Sunday, January 3, 2016
DOE Declares a Preference
"Notice of Preferred Alternative"
"Final Surplus Plutonium Disposition Supplemental Environmental Impact Statement"
which refers to the latest addition to an accumulation of documents which began as a trickle in 1996, and surged ahead in 2007, regarding the disposition of Pu declared surplus from the United States nuclear weapons program. The postcard also directs attention to the following DOE web address: http://nnsa.energy.gov/aboutus/ouroperations/generalcounsel/nepaoverview/nepa/spdsupplementaleis.
Wherein lies a multi-volume collection of historical observations, past and present ruminations and speculative conclusions, relating to the disposition of surplus US plutonium. But, this can be boiled down to just a few essentials:
1) On 24 Dec, 2015, DOE announced that:
"With regard to the 6 metric tons (6.6 tons) of surplus non-pit plutonium, DOE/NNSA’s Preferred Alternative is to prepare this plutonium for eventual disposal at the Waste Isolation Pilot Plant (WIPP) near Carlsbad, New Mexico."
Presumably, the Pu waste would be prepared in a mixed state, thus deterring theft and later recovery as weapons usable Pu; or at least deterring it a little. And maybe the actual mixing operation could be defined and carried out at LANL, whose management (LANS-LLC) has already learned how to prepare mixtures for disposal at WIPP!
2) Unfortunately, DOE says that it does not know when, if ever, WIPP will be reopened for business; a small problem. And, they want to remind us that,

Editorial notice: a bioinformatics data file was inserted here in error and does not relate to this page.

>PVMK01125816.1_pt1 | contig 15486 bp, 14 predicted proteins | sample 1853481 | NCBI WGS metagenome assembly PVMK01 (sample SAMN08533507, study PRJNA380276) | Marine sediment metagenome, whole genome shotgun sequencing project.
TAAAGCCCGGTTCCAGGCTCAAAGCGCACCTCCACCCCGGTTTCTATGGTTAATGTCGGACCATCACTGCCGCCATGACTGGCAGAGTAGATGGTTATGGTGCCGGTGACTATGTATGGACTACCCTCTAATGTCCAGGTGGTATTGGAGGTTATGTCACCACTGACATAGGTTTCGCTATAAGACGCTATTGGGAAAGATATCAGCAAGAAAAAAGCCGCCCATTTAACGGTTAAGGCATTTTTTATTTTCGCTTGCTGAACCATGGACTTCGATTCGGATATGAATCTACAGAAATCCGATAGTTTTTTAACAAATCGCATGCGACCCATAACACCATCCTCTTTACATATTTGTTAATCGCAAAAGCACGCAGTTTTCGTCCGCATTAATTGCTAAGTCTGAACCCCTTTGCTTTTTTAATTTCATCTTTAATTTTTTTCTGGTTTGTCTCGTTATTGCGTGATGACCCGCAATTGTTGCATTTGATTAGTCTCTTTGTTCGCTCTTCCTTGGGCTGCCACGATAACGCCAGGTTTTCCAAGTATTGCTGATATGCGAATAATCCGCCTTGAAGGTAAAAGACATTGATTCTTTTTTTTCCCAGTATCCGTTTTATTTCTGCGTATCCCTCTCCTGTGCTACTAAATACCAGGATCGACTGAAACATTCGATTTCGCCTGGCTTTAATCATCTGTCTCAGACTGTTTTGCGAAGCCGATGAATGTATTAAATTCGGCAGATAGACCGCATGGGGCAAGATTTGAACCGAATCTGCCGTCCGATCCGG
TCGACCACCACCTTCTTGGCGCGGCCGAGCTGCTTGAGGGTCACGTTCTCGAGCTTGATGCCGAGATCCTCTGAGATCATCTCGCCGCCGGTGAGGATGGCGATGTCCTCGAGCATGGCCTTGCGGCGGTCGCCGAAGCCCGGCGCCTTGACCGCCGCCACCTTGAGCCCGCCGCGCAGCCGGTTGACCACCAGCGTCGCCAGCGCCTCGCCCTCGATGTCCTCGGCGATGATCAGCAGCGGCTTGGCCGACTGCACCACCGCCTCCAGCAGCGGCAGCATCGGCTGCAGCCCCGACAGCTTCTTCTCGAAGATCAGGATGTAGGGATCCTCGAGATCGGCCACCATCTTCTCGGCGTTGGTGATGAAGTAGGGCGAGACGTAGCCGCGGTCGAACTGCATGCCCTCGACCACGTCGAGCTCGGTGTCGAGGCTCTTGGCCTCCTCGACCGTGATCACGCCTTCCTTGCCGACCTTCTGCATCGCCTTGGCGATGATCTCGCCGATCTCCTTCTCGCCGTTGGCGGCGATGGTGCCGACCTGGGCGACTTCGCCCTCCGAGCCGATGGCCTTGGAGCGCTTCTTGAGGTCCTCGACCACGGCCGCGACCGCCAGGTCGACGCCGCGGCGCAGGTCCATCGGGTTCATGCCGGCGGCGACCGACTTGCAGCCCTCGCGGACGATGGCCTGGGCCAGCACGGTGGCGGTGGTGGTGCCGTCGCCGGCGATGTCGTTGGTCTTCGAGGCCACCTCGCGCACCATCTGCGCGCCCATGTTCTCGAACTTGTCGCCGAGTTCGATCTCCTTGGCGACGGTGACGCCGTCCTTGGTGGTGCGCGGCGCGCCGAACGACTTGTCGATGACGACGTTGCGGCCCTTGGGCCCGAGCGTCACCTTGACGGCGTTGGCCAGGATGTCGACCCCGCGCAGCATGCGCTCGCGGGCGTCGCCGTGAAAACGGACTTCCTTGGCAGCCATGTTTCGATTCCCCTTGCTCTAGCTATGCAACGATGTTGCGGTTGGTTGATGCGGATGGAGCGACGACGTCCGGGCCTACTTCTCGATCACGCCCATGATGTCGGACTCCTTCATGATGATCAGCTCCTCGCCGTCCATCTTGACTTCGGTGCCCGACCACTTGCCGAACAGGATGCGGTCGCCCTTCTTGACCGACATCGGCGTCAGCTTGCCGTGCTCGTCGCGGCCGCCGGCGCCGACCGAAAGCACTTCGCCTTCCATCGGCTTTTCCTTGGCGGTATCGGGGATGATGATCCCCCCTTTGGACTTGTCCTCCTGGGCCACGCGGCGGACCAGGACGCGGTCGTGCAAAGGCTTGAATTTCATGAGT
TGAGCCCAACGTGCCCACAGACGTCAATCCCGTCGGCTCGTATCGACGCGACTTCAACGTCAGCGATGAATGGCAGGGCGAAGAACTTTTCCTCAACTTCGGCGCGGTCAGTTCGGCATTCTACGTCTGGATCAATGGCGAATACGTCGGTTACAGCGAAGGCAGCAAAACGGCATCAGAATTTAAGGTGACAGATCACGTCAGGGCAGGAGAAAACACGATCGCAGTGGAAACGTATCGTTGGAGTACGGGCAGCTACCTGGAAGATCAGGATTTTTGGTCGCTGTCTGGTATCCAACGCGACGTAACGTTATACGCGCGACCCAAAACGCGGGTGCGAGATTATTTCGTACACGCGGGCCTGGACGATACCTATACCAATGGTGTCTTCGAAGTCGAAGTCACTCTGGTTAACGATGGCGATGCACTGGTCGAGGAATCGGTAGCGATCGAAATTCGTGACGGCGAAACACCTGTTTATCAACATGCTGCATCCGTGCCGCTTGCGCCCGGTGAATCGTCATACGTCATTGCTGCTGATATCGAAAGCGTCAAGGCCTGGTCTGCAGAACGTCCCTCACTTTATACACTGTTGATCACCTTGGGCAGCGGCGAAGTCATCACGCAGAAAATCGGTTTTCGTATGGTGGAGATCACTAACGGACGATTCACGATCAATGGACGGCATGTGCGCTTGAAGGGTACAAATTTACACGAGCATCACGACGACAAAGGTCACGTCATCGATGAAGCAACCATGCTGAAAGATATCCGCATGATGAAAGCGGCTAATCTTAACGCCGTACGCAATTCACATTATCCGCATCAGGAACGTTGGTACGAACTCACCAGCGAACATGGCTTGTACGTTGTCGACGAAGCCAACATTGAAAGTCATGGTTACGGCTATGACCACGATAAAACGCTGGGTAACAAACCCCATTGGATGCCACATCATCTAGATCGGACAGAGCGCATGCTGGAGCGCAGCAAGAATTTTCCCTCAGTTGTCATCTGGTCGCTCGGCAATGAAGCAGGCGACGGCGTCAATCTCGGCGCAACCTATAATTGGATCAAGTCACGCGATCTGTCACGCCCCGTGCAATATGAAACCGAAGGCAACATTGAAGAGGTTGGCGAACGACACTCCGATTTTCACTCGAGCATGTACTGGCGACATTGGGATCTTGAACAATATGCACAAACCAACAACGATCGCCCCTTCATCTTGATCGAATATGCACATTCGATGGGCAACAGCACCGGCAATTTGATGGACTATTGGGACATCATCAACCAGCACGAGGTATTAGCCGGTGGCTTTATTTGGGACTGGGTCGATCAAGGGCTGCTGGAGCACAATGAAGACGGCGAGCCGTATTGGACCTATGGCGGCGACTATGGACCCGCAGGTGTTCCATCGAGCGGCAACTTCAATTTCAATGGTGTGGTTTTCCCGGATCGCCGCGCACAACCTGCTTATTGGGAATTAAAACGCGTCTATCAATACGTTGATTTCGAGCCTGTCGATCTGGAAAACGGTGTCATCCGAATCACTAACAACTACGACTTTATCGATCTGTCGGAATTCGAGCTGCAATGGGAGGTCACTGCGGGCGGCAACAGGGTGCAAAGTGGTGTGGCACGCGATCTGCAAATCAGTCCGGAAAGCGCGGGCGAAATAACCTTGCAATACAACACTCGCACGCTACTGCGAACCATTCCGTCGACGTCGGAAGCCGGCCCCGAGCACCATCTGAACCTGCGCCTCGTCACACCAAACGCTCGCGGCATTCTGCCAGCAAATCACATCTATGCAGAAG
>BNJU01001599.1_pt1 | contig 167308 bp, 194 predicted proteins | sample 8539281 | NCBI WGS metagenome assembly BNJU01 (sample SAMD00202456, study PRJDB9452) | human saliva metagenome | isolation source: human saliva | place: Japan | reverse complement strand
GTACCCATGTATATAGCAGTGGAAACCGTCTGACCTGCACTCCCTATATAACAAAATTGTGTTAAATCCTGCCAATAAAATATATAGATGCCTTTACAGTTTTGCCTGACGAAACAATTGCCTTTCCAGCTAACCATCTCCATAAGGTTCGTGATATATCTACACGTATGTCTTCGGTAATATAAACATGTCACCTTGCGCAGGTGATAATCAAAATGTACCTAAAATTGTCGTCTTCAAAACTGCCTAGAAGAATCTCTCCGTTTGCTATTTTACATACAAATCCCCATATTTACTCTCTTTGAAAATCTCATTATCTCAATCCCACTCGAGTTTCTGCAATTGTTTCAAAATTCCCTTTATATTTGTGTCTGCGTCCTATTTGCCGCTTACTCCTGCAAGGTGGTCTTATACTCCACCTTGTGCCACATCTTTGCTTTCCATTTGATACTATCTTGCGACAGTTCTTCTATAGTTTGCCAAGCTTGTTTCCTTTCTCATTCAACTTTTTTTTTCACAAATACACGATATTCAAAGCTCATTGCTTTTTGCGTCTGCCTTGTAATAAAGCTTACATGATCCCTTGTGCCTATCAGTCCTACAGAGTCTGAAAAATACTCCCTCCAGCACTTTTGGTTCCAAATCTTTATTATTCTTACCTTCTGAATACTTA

" ... DOE’s recovery effort [continues] at the DOE Waste Isolation Pilot Plant (WIPP) following two February 2014 incidents at the facility near Carlsbad, New Mexico."
3) Finally, disappointingly, DOE still does not know what to do with 34 metric tons of weapons-grade Pu, to be obtained from decommissioned, disabled, and disassembled nuclear weapons. This is the surplus Pu concerning which the US agreed with the Russian Federation, in 2007, to dispose of by converting to MOX fuel and burning in nuclear reactors. That is, according to DOE,
" ... the Plutonium Management Disposition Agreement  between the USA and the Russian Federation calls for each nation to dispose of no less than 34 metric tons of surplus weapons-grade Pu by irradiating it as MOX fuel in nuclear reactors or by any other method that may be agreed by the Parties in writing."
But, let's not forget that, in 2013, a presidential commission was created to suggest ways to avoid having to carry out this agreement, at least insofar as the burning of MOX fuel was concerned, which was turning out to be very costly in dollars, as well as in political capital. Now the commission has reported back their conclusions (Report of the Plutonium Disposition Working Group, April 2014) but there is still no action on the part of DOE, or of the Administration. Well, darn! Some things are really just too hard!
Clearly, the surplus Pu conundrum bedevils this Administration, will probably plague the next Administration, and perhaps the one after that too.
Meanwhile, come all you young scholars and gather round for a really good read, courtesy of DOE: http://www.nnsa.energy.gov/sites/default/files/nnsa/04-14-inlinefile/SurplusPuDispositionOptions.pdf.